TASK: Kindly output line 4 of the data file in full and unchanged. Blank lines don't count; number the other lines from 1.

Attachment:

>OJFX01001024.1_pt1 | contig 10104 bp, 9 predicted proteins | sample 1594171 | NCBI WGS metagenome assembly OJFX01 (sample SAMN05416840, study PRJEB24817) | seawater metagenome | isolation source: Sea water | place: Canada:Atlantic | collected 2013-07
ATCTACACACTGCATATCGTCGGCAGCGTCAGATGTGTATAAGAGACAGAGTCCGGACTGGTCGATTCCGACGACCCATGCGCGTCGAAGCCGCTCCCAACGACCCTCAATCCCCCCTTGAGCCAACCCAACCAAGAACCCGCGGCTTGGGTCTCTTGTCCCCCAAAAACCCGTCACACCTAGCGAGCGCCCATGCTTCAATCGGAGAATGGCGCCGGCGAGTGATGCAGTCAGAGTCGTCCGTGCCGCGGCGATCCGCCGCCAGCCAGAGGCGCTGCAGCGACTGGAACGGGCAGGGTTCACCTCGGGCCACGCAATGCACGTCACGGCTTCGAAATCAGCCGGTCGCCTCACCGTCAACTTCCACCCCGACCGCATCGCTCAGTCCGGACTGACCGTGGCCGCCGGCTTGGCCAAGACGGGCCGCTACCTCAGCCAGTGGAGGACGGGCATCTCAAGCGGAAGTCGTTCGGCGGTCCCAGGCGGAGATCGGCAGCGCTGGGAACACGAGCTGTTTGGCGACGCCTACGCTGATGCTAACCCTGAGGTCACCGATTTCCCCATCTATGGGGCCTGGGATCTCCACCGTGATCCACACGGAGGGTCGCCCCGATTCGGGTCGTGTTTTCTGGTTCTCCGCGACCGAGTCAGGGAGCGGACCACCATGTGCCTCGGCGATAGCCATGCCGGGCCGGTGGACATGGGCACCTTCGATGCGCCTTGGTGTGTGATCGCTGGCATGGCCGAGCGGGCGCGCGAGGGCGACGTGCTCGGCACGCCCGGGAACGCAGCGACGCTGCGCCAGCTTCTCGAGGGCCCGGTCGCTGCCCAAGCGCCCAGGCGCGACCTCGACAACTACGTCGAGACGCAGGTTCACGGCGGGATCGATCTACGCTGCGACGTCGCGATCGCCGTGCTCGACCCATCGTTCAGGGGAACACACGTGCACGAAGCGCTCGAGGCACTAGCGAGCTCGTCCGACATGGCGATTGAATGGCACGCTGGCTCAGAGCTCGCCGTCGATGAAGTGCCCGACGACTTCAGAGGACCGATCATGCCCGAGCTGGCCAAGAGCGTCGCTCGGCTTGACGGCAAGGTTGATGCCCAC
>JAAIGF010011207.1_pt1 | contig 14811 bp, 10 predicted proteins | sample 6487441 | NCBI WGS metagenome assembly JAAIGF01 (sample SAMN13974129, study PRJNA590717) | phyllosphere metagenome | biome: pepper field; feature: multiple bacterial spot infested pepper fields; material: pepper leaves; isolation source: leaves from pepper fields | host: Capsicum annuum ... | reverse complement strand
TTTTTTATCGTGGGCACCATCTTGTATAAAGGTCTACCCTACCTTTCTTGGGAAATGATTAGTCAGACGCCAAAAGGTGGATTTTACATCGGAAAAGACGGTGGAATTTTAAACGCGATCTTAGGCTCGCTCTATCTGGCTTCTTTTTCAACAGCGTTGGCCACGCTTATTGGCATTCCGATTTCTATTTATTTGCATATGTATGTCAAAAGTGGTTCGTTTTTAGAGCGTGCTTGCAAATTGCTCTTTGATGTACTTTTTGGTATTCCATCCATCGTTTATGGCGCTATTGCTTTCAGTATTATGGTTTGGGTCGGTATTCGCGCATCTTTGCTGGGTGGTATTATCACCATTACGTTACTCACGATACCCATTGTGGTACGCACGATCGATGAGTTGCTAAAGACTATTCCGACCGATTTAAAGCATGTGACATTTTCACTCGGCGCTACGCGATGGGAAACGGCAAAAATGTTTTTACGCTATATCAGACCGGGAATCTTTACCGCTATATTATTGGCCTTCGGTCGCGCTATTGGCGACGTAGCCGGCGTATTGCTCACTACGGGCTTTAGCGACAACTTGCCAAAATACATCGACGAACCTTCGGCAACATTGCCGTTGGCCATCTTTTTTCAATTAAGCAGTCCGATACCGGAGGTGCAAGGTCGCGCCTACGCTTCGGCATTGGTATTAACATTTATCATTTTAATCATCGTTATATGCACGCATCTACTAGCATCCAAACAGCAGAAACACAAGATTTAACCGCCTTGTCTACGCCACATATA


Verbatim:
TTTTTTATCGTGGGCACCATCTTGTATAAAGGTCTACCCTACCTTTCTTGGGAAATGATTAGTCAGACGCCAAAAGGTGGATTTTACATCGGAAAAGACGGTGGAATTTTAAACGCGATCTTAGGCTCGCTCTATCTGGCTTCTTTTTCAACAGCGTTGGCCACGCTTATTGGCATTCCGATTTCTATTTATTTGCATATGTATGTCAAAAGTGGTTCGTTTTTAGAGCGTGCTTGCAAATTGCTCTTTGATGTACTTTTTGGTATTCCATCCATCGTTTATGGCGCTATTGCTTTCAGTATTATGGTTTGGGTCGGTATTCGCGCATCTTTGCTGGGTGGTATTATCACCATTACGTTACTCACGATACCCATTGTGGTACGCACGATCGATGAGTTGCTAAAGACTATTCCGACCGATTTAAAGCATGTGACATTTTCACTCGGCGCTACGCGATGGGAAACGGCAAAAATGTTTTTACGCTATATCAGACCGGGAATCTTTACCGCTATATTATTGGCCTTCGGTCGCGCTATTGGCGACGTAGCCGGCGTATTGCTCACTACGGGCTTTAGCGACAACTTGCCAAAATACATCGACGAACCTTCGGCAACATTGCCGTTGGCCATCTTTTTTCAATTAAGCAGTCCGATACCGGAGGTGCAAGGTCGCGCCTACGCTTCGGCATTGGTATTAACATTTATCATTTTAATCATCGTTATATGCACGCATCTACTAGCATCCAAACAGCAGAAACACAAGATTTAACCGCCTTGTCTACGCCACATATA